1. Breakfast options. I already get up between 4:30 and 5:00 most mornings. Although it’s the most likely real solution to this issue, I don’t want to get up earlier and cook a meal. Still, I’d really like a breakfast option that wasn’t an egg on a English muffin or similar concoction wrapped in paper and passed out a window for people who are up and out before the crack of dawn and don’t laze away the morning before showing up at the office around 9:00.
2. Not asking how high. Jumping on command is all well and good. It’s sometimes a necessary evil, but honest to God, not knowing how high, or which direction, or for how long you’re supposed to do it just leads to and exhausted jumper who’s engaged in a whole lot of activity without much to show for it when the poor bastard finally falls over.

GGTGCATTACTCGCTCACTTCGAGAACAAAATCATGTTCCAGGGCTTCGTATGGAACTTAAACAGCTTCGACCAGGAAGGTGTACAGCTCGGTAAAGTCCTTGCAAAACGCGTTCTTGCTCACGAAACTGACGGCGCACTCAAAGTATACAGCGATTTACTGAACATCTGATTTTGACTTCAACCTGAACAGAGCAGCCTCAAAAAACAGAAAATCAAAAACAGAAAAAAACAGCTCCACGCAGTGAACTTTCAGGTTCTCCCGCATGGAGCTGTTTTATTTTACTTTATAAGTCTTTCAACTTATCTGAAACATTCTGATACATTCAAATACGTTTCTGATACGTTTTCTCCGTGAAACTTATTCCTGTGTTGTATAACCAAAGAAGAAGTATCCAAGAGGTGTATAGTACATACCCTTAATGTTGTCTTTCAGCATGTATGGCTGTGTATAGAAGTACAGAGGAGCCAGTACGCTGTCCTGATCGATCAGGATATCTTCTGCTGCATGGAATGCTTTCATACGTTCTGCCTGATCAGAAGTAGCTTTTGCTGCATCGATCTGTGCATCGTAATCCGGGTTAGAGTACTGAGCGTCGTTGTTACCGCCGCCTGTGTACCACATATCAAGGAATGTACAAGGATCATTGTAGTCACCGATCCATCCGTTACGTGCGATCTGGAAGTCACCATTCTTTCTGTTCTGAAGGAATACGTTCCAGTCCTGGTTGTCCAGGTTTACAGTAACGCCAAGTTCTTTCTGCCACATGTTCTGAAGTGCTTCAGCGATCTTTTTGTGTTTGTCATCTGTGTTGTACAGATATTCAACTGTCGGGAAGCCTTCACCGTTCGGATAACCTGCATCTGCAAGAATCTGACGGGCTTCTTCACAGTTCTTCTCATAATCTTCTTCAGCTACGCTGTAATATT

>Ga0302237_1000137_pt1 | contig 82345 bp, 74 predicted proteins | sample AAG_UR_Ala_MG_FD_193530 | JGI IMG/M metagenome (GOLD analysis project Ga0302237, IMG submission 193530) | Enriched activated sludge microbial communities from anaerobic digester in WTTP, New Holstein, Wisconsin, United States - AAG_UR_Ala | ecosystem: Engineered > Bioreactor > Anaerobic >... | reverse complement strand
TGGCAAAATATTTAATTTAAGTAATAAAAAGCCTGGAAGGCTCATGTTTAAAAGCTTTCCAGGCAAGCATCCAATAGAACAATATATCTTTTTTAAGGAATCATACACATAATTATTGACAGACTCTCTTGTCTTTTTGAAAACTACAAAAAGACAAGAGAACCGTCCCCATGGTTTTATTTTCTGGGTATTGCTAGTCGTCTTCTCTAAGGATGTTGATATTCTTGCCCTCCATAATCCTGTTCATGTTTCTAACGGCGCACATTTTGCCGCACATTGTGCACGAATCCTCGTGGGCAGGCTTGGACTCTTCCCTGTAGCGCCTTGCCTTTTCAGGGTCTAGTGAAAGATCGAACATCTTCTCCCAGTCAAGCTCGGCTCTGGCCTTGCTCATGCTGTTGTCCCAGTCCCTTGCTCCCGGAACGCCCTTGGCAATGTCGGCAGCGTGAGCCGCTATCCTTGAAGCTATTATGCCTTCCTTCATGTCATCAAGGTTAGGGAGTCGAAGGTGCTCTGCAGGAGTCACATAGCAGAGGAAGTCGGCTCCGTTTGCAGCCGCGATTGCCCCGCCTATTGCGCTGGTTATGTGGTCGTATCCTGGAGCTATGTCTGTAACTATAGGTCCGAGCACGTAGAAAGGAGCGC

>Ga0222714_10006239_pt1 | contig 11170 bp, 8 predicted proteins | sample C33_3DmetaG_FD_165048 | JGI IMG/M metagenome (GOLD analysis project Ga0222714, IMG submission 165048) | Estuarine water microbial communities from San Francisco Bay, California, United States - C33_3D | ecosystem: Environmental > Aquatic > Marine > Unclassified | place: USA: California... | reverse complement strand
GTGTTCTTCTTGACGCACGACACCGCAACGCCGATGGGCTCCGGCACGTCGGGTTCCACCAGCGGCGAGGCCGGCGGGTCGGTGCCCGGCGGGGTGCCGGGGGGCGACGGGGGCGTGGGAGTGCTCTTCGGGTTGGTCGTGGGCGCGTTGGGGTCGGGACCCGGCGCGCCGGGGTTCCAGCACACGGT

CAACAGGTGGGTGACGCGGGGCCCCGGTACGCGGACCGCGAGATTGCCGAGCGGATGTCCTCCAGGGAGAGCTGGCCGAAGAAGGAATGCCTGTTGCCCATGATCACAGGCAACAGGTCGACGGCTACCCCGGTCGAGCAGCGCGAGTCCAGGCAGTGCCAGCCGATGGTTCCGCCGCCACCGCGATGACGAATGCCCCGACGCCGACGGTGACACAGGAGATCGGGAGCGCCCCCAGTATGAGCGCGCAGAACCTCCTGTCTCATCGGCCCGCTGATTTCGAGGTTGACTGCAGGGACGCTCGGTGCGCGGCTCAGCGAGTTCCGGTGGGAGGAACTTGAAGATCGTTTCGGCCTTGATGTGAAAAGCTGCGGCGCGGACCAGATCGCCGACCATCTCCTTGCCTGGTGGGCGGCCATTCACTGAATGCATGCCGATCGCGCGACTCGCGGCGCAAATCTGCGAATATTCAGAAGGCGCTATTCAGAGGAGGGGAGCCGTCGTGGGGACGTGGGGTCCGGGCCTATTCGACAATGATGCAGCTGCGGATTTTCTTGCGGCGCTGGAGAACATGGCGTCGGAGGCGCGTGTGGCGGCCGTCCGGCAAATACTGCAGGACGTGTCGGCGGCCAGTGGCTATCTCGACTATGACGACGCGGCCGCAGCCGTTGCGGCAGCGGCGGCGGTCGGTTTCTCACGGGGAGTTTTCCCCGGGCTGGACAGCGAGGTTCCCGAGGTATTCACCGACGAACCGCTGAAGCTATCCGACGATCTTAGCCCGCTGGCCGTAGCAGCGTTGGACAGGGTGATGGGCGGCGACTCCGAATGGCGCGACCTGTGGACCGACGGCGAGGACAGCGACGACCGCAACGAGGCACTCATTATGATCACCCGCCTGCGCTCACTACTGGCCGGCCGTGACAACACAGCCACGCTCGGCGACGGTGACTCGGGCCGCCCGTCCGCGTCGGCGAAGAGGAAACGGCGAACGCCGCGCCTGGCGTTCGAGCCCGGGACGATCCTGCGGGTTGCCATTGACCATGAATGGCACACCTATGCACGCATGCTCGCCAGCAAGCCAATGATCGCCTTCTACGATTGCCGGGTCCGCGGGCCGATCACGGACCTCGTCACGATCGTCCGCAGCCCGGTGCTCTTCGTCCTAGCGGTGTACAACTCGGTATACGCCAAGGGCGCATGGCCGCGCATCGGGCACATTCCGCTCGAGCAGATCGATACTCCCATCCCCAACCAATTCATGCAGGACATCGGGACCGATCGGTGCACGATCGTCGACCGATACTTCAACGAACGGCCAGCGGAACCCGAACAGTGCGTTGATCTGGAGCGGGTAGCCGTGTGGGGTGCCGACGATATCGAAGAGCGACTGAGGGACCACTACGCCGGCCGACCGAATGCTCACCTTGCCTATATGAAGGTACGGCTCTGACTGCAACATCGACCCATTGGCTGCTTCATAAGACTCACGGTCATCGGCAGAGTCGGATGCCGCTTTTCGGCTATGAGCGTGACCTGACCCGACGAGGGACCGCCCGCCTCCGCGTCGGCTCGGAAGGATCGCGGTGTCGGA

3. Know what you want. I’d hate to even estimate how many times a day someone asks me for something. I’m going to to my level best to deliver exactly what you ask for – unless whatever it was is patently stupid in which case I may ask for clarification or make an alternate recommendation. Still, if you insist, I will cheerfully deliver the product as requested. Here’s the thing, though… If what you ask for and what I deliver turns out to be not what you actually wanted, well, I’m sorry but I’m not feeling any guilt about it.